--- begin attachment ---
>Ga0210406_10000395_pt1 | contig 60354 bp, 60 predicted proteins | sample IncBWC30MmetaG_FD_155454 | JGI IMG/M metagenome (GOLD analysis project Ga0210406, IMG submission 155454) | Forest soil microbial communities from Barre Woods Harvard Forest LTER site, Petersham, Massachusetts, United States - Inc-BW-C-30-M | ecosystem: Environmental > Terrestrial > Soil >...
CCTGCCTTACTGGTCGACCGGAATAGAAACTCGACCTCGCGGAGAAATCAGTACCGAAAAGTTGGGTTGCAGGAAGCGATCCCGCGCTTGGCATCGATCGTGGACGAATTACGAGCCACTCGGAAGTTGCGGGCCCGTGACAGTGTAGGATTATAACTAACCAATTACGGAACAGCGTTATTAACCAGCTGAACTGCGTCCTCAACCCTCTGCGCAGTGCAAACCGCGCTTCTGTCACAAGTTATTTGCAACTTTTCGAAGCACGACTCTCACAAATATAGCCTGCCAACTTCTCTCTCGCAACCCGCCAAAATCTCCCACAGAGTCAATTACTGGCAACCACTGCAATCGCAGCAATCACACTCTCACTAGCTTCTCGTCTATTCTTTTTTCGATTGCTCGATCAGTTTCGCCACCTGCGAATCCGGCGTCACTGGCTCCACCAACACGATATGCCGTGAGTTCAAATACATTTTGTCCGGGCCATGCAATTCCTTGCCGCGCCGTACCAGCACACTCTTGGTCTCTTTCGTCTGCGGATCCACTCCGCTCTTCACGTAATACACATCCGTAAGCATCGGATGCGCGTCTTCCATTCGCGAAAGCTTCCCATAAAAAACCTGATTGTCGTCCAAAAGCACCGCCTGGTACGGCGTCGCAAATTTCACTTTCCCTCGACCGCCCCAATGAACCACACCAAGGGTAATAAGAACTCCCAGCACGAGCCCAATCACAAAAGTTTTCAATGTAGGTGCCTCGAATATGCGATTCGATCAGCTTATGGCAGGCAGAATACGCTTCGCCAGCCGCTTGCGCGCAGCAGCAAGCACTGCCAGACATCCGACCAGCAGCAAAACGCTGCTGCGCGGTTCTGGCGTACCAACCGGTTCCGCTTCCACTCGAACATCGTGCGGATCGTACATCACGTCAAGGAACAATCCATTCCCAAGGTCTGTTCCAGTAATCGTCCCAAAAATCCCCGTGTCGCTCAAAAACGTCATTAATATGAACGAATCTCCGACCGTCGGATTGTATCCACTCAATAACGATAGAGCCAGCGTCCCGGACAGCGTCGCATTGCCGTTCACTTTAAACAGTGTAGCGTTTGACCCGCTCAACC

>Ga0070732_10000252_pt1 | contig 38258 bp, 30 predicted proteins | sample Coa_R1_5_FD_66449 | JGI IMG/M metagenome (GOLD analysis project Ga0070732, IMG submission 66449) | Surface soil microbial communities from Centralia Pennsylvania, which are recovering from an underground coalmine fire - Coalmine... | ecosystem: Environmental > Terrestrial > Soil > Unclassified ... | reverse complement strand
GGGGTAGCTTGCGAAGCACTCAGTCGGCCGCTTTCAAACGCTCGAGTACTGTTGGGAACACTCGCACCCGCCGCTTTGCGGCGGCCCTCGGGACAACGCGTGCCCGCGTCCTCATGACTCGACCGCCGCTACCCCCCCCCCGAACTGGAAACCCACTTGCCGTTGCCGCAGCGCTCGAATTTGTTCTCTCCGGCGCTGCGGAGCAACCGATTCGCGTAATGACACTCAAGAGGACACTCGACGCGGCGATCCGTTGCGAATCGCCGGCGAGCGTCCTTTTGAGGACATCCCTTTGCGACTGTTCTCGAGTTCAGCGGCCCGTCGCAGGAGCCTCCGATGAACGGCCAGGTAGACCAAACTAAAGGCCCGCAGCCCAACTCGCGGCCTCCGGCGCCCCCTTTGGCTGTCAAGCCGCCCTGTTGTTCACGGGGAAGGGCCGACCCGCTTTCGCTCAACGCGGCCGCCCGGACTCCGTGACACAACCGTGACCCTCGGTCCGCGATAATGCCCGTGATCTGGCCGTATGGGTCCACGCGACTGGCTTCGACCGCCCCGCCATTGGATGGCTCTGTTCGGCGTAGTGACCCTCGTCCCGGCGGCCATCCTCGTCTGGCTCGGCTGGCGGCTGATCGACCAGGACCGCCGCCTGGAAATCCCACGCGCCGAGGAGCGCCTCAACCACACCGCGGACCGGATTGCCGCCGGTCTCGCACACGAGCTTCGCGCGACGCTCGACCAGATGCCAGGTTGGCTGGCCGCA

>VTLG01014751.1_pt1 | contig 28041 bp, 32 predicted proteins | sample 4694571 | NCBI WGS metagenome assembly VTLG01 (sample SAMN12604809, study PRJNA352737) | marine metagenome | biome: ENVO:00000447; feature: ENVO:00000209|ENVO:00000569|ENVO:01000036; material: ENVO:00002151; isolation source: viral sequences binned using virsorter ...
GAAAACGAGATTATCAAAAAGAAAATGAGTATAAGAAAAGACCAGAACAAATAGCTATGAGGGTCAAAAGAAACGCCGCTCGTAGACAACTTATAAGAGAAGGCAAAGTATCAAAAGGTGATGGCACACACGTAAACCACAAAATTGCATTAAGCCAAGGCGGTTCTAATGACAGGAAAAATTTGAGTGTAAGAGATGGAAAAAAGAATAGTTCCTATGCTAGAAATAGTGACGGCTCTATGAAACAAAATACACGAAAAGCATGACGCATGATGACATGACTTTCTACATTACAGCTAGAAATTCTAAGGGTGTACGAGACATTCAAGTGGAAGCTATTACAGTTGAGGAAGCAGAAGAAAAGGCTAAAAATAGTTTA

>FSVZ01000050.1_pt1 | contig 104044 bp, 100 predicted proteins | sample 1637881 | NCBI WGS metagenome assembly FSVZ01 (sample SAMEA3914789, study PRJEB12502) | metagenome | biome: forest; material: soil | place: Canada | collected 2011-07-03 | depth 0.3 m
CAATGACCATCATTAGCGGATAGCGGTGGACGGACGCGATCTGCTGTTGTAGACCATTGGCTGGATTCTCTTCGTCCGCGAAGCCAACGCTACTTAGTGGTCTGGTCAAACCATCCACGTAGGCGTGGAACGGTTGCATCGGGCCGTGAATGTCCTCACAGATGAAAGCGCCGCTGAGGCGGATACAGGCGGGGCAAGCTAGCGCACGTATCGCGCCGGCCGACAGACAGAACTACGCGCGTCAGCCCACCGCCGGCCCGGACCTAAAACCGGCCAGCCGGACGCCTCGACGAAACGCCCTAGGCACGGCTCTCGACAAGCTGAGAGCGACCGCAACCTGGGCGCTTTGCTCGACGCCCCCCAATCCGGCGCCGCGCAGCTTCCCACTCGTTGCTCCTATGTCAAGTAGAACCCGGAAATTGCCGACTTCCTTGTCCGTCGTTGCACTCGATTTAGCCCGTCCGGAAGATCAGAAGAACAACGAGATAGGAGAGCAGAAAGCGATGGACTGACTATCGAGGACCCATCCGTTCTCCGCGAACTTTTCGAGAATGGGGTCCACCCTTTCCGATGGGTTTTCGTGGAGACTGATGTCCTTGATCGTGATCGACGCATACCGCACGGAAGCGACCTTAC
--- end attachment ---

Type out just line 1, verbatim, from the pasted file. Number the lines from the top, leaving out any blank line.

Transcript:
>Ga0210406_10000395_pt1 | contig 60354 bp, 60 predicted proteins | sample IncBWC30MmetaG_FD_155454 | JGI IMG/M metagenome (GOLD analysis project Ga0210406, IMG submission 155454) | Forest soil microbial communities from Barre Woods Harvard Forest LTER site, Petersham, Massachusetts, United States - Inc-BW-C-30-M | ecosystem: Environmental > Terrestrial > Soil >...